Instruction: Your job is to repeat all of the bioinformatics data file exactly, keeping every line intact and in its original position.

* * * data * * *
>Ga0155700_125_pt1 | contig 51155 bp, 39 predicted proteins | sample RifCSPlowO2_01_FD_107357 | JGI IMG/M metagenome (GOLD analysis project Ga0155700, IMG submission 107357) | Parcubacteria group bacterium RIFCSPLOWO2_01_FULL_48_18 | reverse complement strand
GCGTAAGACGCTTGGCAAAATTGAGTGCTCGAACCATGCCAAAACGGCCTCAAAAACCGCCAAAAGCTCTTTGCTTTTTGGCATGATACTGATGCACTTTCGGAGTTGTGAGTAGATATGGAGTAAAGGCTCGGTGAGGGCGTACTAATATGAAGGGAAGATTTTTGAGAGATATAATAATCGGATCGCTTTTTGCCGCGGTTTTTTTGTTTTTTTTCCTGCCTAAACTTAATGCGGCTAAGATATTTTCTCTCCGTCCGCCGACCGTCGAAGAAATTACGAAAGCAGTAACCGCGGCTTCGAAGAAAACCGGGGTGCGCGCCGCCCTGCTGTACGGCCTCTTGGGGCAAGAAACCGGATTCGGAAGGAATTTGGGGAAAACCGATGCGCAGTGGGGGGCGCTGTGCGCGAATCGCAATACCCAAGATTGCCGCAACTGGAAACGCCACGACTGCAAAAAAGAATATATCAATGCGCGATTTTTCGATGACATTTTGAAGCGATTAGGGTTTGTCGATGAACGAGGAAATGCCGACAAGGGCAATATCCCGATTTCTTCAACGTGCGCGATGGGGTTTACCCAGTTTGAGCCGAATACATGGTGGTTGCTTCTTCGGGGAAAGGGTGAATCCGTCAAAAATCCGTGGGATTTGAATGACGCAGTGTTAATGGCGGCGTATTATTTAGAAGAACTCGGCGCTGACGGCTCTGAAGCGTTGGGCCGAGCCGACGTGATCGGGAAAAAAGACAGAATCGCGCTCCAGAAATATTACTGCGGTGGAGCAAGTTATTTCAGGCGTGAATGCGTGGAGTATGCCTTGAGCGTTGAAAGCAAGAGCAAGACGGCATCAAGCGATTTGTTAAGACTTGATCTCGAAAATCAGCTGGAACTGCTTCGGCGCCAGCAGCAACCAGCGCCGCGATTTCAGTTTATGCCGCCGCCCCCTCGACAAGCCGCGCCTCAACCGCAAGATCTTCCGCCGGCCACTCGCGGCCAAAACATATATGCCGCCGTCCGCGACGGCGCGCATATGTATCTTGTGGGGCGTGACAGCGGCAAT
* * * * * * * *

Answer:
>Ga0155700_125_pt1 | contig 51155 bp, 39 predicted proteins | sample RifCSPlowO2_01_FD_107357 | JGI IMG/M metagenome (GOLD analysis project Ga0155700, IMG submission 107357) | Parcubacteria group bacterium RIFCSPLOWO2_01_FULL_48_18 | reverse complement strand
GCGTAAGACGCTTGGCAAAATTGAGTGCTCGAACCATGCCAAAACGGCCTCAAAAACCGCCAAAAGCTCTTTGCTTTTTGGCATGATACTGATGCACTTTCGGAGTTGTGAGTAGATATGGAGTAAAGGCTCGGTGAGGGCGTACTAATATGAAGGGAAGATTTTTGAGAGATATAATAATCGGATCGCTTTTTGCCGCGGTTTTTTTGTTTTTTTTCCTGCCTAAACTTAATGCGGCTAAGATATTTTCTCTCCGTCCGCCGACCGTCGAAGAAATTACGAAAGCAGTAACCGCGGCTTCGAAGAAAACCGGGGTGCGCGCCGCCCTGCTGTACGGCCTCTTGGGGCAAGAAACCGGATTCGGAAGGAATTTGGGGAAAACCGATGCGCAGTGGGGGGCGCTGTGCGCGAATCGCAATACCCAAGATTGCCGCAACTGGAAACGCCACGACTGCAAAAAAGAATATATCAATGCGCGATTTTTCGATGACATTTTGAAGCGATTAGGGTTTGTCGATGAACGAGGAAATGCCGACAAGGGCAATATCCCGATTTCTTCAACGTGCGCGATGGGGTTTACCCAGTTTGAGCCGAATACATGGTGGTTGCTTCTTCGGGGAAAGGGTGAATCCGTCAAAAATCCGTGGGATTTGAATGACGCAGTGTTAATGGCGGCGTATTATTTAGAAGAACTCGGCGCTGACGGCTCTGAAGCGTTGGGCCGAGCCGACGTGATCGGGAAAAAAGACAGAATCGCGCTCCAGAAATATTACTGCGGTGGAGCAAGTTATTTCAGGCGTGAATGCGTGGAGTATGCCTTGAGCGTTGAAAGCAAGAGCAAGACGGCATCAAGCGATTTGTTAAGACTTGATCTCGAAAATCAGCTGGAACTGCTTCGGCGCCAGCAGCAACCAGCGCCGCGATTTCAGTTTATGCCGCCGCCCCCTCGACAAGCCGCGCCTCAACCGCAAGATCTTCCGCCGGCCACTCGCGGCCAAAACATATATGCCGCCGTCCGCGACGGCGCGCATATGTATCTTGTGGGGCGTGACAGCGGCAAT